Scrambling for Battlegrounds: Busy Hours for Trump, Biden Ahead of Tuesday’s Election
The United States presidential contenders are making their final canvassing for votes across the swing states that are considered battlegrounds. Florida, Pennsylvania, Arizona, North Carolina, Texas, Michigan, Georgia are among the few states that will determine who between the incumbent president Donald Trump and Democrat’s Joe Biden will acquire the required 270 electors’ vote to assume the leadership of America.
Joe Biden was blitzing Pennsylvania on Monday and is expected to continue to Cleveland, Ohio later the same day. His counterpart president Trump started the day in Georgia before proceeding to another swing state Florida, Miami.
Addressing supporters in Georgia, Trump gave a clumsy picture of Biden’s presidency if he’s elected. “Joe Biden is promising to postpone the vaccine, delay therapies and turn America into prisons, lock you in your homes, letting in Antifa and other far left, rioters. Look, letting Antifa is bad news, you do know that right.”
For Biden who campaigned in Pennsylvania, he told voters to end the ‘divisive’ presidency which characterized Trump’s leadership. “The last time President Trump won this state by 44, 000 votes. So, every vote matters. The power to change this country is literally in your hands. I don’t care how hard Donald Trump tries. There’s nothing, nothing he can do to stop this nation from voting no matter what he tries.”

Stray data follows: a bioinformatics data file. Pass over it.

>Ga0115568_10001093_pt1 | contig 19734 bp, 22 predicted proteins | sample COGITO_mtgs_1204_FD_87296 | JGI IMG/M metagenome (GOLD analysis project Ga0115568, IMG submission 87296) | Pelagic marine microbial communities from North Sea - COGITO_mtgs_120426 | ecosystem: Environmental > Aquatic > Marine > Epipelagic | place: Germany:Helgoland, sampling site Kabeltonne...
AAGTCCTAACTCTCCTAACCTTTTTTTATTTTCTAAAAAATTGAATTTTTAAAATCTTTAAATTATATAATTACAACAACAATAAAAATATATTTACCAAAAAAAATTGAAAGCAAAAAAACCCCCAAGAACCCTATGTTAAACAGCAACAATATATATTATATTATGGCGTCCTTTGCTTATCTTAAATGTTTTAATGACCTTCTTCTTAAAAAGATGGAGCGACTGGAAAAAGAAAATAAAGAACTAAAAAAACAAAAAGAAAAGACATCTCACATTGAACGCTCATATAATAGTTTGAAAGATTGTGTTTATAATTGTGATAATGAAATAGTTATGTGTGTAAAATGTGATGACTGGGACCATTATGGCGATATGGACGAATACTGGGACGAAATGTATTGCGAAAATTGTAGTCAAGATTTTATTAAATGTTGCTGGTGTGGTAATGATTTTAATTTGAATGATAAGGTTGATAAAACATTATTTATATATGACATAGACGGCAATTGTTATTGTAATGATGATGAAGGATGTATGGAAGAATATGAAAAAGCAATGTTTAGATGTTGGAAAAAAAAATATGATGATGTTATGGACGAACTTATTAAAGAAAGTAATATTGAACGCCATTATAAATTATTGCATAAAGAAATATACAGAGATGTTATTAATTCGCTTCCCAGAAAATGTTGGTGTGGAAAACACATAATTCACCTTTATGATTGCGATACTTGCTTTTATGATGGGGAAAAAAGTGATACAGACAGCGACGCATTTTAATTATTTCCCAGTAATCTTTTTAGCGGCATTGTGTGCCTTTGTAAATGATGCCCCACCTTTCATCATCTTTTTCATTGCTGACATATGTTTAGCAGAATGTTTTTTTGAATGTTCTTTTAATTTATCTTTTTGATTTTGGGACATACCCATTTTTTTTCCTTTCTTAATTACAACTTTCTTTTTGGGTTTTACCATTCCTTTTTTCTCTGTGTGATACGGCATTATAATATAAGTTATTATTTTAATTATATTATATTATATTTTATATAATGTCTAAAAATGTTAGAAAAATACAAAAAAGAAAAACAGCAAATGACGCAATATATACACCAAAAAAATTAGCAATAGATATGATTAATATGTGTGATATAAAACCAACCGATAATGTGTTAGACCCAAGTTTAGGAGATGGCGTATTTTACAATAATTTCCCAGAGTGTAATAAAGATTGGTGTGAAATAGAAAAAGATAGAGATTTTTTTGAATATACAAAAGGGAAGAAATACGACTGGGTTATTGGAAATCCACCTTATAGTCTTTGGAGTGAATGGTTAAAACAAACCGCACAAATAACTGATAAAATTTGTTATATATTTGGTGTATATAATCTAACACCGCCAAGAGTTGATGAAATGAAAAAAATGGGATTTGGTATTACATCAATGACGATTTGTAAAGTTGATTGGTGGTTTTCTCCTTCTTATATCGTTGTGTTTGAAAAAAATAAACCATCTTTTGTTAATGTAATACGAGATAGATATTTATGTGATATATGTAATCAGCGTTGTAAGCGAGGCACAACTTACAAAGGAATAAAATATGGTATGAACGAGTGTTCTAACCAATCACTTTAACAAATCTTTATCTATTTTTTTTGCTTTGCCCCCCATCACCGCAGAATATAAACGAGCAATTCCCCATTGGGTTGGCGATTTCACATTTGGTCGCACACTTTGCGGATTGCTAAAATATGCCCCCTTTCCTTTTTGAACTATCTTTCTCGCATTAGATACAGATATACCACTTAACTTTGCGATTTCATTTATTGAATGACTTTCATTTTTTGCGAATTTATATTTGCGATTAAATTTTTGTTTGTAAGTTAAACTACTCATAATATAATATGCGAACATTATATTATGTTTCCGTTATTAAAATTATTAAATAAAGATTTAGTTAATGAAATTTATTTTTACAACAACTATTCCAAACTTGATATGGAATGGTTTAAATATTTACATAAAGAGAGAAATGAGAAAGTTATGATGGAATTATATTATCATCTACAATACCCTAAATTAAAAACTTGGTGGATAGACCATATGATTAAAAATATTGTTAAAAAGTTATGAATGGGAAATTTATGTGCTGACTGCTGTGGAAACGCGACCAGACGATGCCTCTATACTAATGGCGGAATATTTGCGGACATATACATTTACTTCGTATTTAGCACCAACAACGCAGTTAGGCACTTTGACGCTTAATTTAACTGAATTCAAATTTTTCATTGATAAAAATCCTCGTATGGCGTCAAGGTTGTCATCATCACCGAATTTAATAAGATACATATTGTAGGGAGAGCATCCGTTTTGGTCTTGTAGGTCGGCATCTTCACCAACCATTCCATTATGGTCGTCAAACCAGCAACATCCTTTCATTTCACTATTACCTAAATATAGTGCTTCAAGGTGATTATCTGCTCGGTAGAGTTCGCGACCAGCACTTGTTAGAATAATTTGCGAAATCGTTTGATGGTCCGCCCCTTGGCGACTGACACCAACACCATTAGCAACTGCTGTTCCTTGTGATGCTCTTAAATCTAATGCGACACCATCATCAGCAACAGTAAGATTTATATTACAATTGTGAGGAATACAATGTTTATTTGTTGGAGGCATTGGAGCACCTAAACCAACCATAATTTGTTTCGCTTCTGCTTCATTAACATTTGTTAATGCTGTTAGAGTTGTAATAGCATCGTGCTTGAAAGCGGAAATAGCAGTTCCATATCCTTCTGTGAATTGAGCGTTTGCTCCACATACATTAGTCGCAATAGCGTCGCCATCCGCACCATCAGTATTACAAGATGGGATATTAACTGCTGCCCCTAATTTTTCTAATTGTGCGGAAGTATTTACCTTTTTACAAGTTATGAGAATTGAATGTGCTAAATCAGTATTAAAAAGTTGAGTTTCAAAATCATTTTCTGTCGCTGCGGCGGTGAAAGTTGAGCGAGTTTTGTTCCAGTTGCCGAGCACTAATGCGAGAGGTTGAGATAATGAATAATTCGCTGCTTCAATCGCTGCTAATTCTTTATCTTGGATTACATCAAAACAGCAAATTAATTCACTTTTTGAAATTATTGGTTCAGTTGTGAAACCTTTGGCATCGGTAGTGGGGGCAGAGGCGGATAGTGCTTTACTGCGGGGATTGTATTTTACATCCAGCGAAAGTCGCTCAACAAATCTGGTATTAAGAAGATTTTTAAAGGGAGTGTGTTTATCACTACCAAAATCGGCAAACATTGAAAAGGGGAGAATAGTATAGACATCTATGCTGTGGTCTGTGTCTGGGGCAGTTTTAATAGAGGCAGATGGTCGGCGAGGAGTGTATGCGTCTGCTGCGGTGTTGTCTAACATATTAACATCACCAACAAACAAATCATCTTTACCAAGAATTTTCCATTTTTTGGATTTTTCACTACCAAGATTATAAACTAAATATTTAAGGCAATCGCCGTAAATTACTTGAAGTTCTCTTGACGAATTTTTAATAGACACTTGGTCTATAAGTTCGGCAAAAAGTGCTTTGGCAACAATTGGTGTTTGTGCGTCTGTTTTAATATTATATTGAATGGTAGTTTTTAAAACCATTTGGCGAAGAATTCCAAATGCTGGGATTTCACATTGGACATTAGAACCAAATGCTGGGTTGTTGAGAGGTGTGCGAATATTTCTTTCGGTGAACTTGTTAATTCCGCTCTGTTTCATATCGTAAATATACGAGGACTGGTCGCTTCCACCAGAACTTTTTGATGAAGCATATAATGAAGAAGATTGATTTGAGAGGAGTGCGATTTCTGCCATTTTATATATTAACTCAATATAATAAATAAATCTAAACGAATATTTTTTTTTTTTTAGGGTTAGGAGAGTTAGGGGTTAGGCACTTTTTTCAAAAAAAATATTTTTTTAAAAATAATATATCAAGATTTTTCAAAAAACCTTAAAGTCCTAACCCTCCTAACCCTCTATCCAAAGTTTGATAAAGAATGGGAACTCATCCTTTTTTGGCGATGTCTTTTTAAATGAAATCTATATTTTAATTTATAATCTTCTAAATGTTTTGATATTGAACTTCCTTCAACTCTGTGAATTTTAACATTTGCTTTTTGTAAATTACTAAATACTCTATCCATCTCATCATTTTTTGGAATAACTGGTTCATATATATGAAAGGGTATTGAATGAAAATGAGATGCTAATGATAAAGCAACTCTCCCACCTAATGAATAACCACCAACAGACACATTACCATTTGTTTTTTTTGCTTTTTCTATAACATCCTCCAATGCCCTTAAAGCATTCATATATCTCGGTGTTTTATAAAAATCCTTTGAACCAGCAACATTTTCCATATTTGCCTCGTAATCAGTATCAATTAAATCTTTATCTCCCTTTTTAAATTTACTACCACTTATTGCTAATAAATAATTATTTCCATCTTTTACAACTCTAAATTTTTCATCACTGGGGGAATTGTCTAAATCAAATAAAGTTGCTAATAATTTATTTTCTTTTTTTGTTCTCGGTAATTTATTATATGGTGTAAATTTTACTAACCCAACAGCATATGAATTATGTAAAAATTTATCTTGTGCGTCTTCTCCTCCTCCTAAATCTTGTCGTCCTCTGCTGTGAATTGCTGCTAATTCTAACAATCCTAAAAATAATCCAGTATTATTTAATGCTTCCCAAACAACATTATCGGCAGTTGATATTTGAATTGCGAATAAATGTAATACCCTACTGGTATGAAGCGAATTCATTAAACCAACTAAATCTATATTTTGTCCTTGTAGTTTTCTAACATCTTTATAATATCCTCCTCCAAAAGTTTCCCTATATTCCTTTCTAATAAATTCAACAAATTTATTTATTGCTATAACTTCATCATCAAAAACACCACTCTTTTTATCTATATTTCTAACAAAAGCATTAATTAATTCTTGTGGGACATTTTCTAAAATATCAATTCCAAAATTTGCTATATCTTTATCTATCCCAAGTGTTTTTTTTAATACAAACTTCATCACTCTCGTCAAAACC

So far, almost 92 ballots have now been casted and a judge ordered the postal service to ensure extraordinary measures to ensure that each ballot is delivered before the cut-off.
Tipping points in various states
While in Pennsylvania, Biden called on the African Americans to come all out and vote as he discourages stepping aside. This U.S election has been described as the most important election in the U.S history because everything is at stake, as put by Biden’s running mate Kamala Harris. In this particular election, racial injustices became blatant and even more worrying, coronavirus pandemic continues killing and cases jumped in millions and America losing allies due to the character of the president are what are considered to be tipping issues to determine how a particular state could vote for which candidate.
“There are all kinds of issues and there are some people who have a very specific small set of issues. Some people are just voting because they are just sick of all the fighting and they want it to end. And that’s where their vote is. And other people are feeling very threatened by healthcare, the coronavirus, the economic impact. There are small businesses going out of business, worrying about their elderly parents and feel kind of personally connected to the coronavirus impact in a very real way. And then there are others who are thinking about the Supreme Court, either Democrats or Republicans, thinking about the Supreme Court,” says Margie Omero is a Principal at the Democratic Polling Firm, GBAO.